Yesterday we met with Andy Deutsch, who started his own airline and now is a rancher. He flew us in one of his airplanes – a King Air that seats 10 (Don tells us the operating costs are about $250/hour, and worth about $1.6 million). We traveled about 300 km west of BA to a private ranch near the Pampas region, although it was still in Buenas Aires province. The best part of the flight was seeing how large the city is from the air. We realized why they tell us we won´t have time to see all of BA in only a month.
Jen y Beth
Andy has about 4,000 head of cattle on about 15,000 acres. They don´t need to irrigate because they get about 1,000 mm of rain per year. They also grow soy beans, wheat, corn and hay. We had a barbeque. In the US you might hear the term carne asada in a Mexican restaurant. Here it is a style of preparing meat over an open flame. We could choose from pork or beef, and Jen was brave enough to try the black pudding again, but the rest of us passed. We had chorizos, ribs, flank steak and a kind of salsa that is on every table called Chimichurri. It is a mix of diced peppers and garlic that some of us are planning to bring home by the case. Also, we´ll need to ship some of this wine home.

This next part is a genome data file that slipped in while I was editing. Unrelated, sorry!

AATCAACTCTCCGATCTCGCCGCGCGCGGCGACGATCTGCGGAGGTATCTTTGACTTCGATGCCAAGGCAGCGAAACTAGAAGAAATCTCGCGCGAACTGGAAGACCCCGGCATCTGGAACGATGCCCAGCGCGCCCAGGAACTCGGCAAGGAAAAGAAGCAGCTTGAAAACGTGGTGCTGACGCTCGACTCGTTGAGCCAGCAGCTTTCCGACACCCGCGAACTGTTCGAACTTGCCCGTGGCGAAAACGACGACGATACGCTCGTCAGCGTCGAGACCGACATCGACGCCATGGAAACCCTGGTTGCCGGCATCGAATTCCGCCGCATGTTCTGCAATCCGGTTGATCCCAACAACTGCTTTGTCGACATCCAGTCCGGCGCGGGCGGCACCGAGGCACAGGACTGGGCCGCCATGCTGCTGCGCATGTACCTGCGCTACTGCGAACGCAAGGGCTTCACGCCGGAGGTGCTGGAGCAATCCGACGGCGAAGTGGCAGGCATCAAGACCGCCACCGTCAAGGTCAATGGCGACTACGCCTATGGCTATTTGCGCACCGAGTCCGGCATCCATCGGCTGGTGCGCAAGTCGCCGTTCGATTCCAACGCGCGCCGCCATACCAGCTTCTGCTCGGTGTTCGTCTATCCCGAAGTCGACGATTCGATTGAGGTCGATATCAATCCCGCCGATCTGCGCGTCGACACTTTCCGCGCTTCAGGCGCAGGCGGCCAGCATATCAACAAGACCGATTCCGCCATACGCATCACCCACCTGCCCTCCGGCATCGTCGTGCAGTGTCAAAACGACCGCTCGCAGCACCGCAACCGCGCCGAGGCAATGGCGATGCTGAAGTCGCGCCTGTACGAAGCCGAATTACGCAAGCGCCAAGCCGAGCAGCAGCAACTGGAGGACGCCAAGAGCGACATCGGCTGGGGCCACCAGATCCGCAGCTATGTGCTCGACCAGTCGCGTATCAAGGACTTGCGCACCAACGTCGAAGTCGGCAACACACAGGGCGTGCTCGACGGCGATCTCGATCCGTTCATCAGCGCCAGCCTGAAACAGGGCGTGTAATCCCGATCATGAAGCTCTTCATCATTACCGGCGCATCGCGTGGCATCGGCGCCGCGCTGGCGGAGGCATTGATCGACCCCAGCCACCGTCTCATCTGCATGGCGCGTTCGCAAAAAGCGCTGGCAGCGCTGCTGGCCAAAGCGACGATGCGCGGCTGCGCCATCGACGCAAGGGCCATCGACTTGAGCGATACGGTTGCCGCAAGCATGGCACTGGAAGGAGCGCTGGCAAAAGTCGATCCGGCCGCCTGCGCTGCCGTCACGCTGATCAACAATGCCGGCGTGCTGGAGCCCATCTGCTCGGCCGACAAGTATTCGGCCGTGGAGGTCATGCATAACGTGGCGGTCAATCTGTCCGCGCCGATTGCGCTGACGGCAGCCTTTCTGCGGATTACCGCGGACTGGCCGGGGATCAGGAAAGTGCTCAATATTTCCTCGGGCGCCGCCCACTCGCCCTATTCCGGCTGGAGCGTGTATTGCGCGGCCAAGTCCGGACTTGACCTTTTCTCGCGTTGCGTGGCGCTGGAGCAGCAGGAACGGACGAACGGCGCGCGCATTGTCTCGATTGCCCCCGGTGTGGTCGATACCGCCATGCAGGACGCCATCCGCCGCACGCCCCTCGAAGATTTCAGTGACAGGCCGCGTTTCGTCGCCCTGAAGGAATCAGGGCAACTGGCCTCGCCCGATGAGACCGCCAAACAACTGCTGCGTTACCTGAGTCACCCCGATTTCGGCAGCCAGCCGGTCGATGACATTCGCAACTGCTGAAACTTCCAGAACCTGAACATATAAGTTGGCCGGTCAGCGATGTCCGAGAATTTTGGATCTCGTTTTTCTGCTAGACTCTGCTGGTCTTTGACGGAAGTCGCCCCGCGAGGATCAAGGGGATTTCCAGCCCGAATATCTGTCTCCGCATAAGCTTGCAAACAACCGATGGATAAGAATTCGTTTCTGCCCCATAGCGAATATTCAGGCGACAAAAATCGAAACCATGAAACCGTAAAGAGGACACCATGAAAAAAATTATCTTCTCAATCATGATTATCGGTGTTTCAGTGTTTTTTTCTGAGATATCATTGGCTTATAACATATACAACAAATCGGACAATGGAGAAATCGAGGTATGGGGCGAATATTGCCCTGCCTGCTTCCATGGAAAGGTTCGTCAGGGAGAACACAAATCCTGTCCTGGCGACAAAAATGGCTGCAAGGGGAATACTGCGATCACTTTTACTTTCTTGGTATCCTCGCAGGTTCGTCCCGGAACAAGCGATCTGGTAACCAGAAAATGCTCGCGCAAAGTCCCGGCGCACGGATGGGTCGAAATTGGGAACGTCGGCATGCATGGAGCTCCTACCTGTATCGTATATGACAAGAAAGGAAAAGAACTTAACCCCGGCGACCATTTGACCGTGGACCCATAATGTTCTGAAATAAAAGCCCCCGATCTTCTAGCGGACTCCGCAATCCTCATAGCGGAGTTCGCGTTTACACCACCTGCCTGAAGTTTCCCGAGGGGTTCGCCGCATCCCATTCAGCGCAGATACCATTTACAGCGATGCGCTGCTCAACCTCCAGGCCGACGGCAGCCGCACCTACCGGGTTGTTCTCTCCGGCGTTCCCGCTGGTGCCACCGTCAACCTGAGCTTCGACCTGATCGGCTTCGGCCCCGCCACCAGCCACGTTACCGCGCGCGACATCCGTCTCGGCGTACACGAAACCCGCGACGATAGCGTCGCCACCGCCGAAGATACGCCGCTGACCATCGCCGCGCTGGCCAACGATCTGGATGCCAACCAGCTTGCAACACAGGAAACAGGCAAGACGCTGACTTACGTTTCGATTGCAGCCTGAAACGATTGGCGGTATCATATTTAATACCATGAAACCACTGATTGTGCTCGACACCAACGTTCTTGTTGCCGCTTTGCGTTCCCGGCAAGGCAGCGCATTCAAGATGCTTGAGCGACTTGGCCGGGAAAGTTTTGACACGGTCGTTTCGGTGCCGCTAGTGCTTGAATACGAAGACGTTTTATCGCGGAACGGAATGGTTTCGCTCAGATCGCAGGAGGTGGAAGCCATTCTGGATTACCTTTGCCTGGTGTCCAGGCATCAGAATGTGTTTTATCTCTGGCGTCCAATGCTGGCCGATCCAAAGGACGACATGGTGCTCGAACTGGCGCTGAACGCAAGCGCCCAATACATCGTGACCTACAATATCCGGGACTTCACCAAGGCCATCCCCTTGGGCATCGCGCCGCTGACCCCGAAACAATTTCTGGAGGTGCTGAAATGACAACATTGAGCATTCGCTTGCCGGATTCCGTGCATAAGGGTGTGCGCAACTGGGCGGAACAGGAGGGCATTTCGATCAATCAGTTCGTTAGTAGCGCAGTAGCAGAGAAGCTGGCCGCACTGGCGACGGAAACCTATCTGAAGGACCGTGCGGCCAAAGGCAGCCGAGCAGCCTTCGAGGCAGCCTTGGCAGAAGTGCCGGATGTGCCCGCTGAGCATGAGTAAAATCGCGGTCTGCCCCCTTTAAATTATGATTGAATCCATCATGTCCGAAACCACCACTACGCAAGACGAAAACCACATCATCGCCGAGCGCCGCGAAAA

Afterward, we took a tour of the ranch. We saw a spectacular array of bird life including egrets, peregrines, storks and something they call a water crow, which looks like a black sea gull with stork-like legs. The national bird is the hornaro, a little swallow that builds nests out of mud and twigs. The national flower grows on trees, the ceibo.
Today we have a little time before a city tour this afternoon, and a reception with the district governor of Rotary.
The words for the day are maestro! (dude!) and que barbarro! (cool!). Vacas are cows, with the bull called the macho (hmm), and the female is hembra, which is also a slang term for a well-endowed woman.
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